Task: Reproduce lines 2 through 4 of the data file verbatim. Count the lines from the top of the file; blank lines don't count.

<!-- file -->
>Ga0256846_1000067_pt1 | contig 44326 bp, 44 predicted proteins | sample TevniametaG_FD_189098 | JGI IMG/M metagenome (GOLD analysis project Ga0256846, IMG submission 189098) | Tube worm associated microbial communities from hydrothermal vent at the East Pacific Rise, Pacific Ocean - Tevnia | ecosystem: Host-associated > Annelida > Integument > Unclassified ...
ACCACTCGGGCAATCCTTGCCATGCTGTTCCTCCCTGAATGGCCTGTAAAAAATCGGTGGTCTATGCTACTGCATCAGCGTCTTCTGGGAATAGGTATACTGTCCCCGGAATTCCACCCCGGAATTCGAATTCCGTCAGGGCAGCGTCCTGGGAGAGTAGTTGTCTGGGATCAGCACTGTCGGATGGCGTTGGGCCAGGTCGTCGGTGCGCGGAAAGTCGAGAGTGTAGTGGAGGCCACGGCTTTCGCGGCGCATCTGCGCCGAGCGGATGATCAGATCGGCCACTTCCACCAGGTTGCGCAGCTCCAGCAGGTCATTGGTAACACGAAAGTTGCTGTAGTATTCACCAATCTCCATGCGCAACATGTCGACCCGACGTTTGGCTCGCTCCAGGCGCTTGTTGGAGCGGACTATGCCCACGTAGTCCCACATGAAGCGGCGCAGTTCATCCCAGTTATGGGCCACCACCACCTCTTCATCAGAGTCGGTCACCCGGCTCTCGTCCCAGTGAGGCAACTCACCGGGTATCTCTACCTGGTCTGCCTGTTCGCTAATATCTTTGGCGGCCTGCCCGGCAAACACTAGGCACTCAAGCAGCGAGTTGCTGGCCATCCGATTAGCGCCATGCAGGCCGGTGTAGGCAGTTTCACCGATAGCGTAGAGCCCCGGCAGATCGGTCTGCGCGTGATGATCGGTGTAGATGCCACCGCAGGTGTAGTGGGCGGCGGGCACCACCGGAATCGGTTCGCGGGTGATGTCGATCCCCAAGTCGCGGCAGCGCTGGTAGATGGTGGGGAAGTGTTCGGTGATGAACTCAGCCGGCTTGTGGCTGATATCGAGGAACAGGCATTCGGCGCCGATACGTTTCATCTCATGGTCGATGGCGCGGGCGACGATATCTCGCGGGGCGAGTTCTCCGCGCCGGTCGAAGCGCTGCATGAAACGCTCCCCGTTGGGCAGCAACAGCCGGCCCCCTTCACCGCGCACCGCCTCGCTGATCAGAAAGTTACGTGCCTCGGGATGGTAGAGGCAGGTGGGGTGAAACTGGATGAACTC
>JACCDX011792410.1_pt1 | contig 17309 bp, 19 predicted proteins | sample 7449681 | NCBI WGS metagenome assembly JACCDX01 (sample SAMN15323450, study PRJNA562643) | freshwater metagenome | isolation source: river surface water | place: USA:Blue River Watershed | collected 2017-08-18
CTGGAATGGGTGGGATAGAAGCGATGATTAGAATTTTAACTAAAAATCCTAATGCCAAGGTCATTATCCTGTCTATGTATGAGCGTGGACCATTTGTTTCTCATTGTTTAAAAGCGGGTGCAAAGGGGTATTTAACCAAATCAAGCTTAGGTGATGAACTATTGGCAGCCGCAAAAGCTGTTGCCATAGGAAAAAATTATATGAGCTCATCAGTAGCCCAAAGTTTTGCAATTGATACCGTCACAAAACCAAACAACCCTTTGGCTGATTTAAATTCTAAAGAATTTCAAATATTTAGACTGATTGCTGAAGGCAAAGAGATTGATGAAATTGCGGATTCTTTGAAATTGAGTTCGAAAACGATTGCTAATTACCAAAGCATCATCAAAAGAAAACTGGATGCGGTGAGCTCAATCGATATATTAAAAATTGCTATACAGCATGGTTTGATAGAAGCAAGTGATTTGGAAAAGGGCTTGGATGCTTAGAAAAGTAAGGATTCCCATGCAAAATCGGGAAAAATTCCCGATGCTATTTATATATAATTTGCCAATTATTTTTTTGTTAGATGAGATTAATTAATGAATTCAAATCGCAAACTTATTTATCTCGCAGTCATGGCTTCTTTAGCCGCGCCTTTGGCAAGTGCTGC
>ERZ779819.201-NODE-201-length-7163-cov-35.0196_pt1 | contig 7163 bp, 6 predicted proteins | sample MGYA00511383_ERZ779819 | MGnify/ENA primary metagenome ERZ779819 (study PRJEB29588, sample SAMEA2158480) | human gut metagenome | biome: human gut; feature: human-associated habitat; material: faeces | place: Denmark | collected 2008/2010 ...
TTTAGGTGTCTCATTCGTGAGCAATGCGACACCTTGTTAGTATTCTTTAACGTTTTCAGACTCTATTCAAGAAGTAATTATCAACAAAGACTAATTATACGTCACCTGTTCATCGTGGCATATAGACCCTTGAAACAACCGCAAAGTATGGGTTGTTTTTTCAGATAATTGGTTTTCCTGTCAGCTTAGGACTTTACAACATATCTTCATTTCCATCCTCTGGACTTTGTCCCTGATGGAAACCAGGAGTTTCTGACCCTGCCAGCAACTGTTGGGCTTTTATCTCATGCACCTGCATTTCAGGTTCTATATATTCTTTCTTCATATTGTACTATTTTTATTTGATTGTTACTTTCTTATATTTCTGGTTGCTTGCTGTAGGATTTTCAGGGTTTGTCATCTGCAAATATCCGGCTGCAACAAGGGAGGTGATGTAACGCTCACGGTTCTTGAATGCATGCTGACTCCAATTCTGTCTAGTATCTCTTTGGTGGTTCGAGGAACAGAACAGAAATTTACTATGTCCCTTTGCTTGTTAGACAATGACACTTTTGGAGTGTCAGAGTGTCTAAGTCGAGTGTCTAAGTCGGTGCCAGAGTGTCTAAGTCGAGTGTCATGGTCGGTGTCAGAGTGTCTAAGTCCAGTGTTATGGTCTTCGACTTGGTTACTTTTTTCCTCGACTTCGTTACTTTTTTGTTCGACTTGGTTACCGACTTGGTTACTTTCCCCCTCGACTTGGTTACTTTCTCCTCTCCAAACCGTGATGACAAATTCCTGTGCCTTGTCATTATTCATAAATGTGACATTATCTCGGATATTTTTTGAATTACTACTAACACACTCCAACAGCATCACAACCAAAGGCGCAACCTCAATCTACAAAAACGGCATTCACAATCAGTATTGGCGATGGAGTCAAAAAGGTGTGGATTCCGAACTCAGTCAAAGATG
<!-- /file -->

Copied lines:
ACCACTCGGGCAATCCTTGCCATGCTGTTCCTCCCTGAATGGCCTGTAAAAAATCGGTGGTCTATGCTACTGCATCAGCGTCTTCTGGGAATAGGTATACTGTCCCCGGAATTCCACCCCGGAATTCGAATTCCGTCAGGGCAGCGTCCTGGGAGAGTAGTTGTCTGGGATCAGCACTGTCGGATGGCGTTGGGCCAGGTCGTCGGTGCGCGGAAAGTCGAGAGTGTAGTGGAGGCCACGGCTTTCGCGGCGCATCTGCGCCGAGCGGATGATCAGATCGGCCACTTCCACCAGGTTGCGCAGCTCCAGCAGGTCATTGGTAACACGAAAGTTGCTGTAGTATTCACCAATCTCCATGCGCAACATGTCGACCCGACGTTTGGCTCGCTCCAGGCGCTTGTTGGAGCGGACTATGCCCACGTAGTCCCACATGAAGCGGCGCAGTTCATCCCAGTTATGGGCCACCACCACCTCTTCATCAGAGTCGGTCACCCGGCTCTCGTCCCAGTGAGGCAACTCACCGGGTATCTCTACCTGGTCTGCCTGTTCGCTAATATCTTTGGCGGCCTGCCCGGCAAACACTAGGCACTCAAGCAGCGAGTTGCTGGCCATCCGATTAGCGCCATGCAGGCCGGTGTAGGCAGTTTCACCGATAGCGTAGAGCCCCGGCAGATCGGTCTGCGCGTGATGATCGGTGTAGATGCCACCGCAGGTGTAGTGGGCGGCGGGCACCACCGGAATCGGTTCGCGGGTGATGTCGATCCCCAAGTCGCGGCAGCGCTGGTAGATGGTGGGGAAGTGTTCGGTGATGAACTCAGCCGGCTTGTGGCTGATATCGAGGAACAGGCATTCGGCGCCGATACGTTTCATCTCATGGTCGATGGCGCGGGCGACGATATCTCGCGGGGCGAGTTCTCCGCGCCGGTCGAAGCGCTGCATGAAACGCTCCCCGTTGGGCAGCAACAGCCGGCCCCCTTCACCGCGCACCGCCTCGCTGATCAGAAAGTTACGTGCCTCGGGATGGTAGAGGCAGGTGGGGTGAAACTGGATGAACTC
>JACCDX011792410.1_pt1 | contig 17309 bp, 19 predicted proteins | sample 7449681 | NCBI WGS metagenome assembly JACCDX01 (sample SAMN15323450, study PRJNA562643) | freshwater metagenome | isolation source: river surface water | place: USA:Blue River Watershed | collected 2017-08-18
CTGGAATGGGTGGGATAGAAGCGATGATTAGAATTTTAACTAAAAATCCTAATGCCAAGGTCATTATCCTGTCTATGTATGAGCGTGGACCATTTGTTTCTCATTGTTTAAAAGCGGGTGCAAAGGGGTATTTAACCAAATCAAGCTTAGGTGATGAACTATTGGCAGCCGCAAAAGCTGTTGCCATAGGAAAAAATTATATGAGCTCATCAGTAGCCCAAAGTTTTGCAATTGATACCGTCACAAAACCAAACAACCCTTTGGCTGATTTAAATTCTAAAGAATTTCAAATATTTAGACTGATTGCTGAAGGCAAAGAGATTGATGAAATTGCGGATTCTTTGAAATTGAGTTCGAAAACGATTGCTAATTACCAAAGCATCATCAAAAGAAAACTGGATGCGGTGAGCTCAATCGATATATTAAAAATTGCTATACAGCATGGTTTGATAGAAGCAAGTGATTTGGAAAAGGGCTTGGATGCTTAGAAAAGTAAGGATTCCCATGCAAAATCGGGAAAAATTCCCGATGCTATTTATATATAATTTGCCAATTATTTTTTTGTTAGATGAGATTAATTAATGAATTCAAATCGCAAACTTATTTATCTCGCAGTCATGGCTTCTTTAGCCGCGCCTTTGGCAAGTGCTGC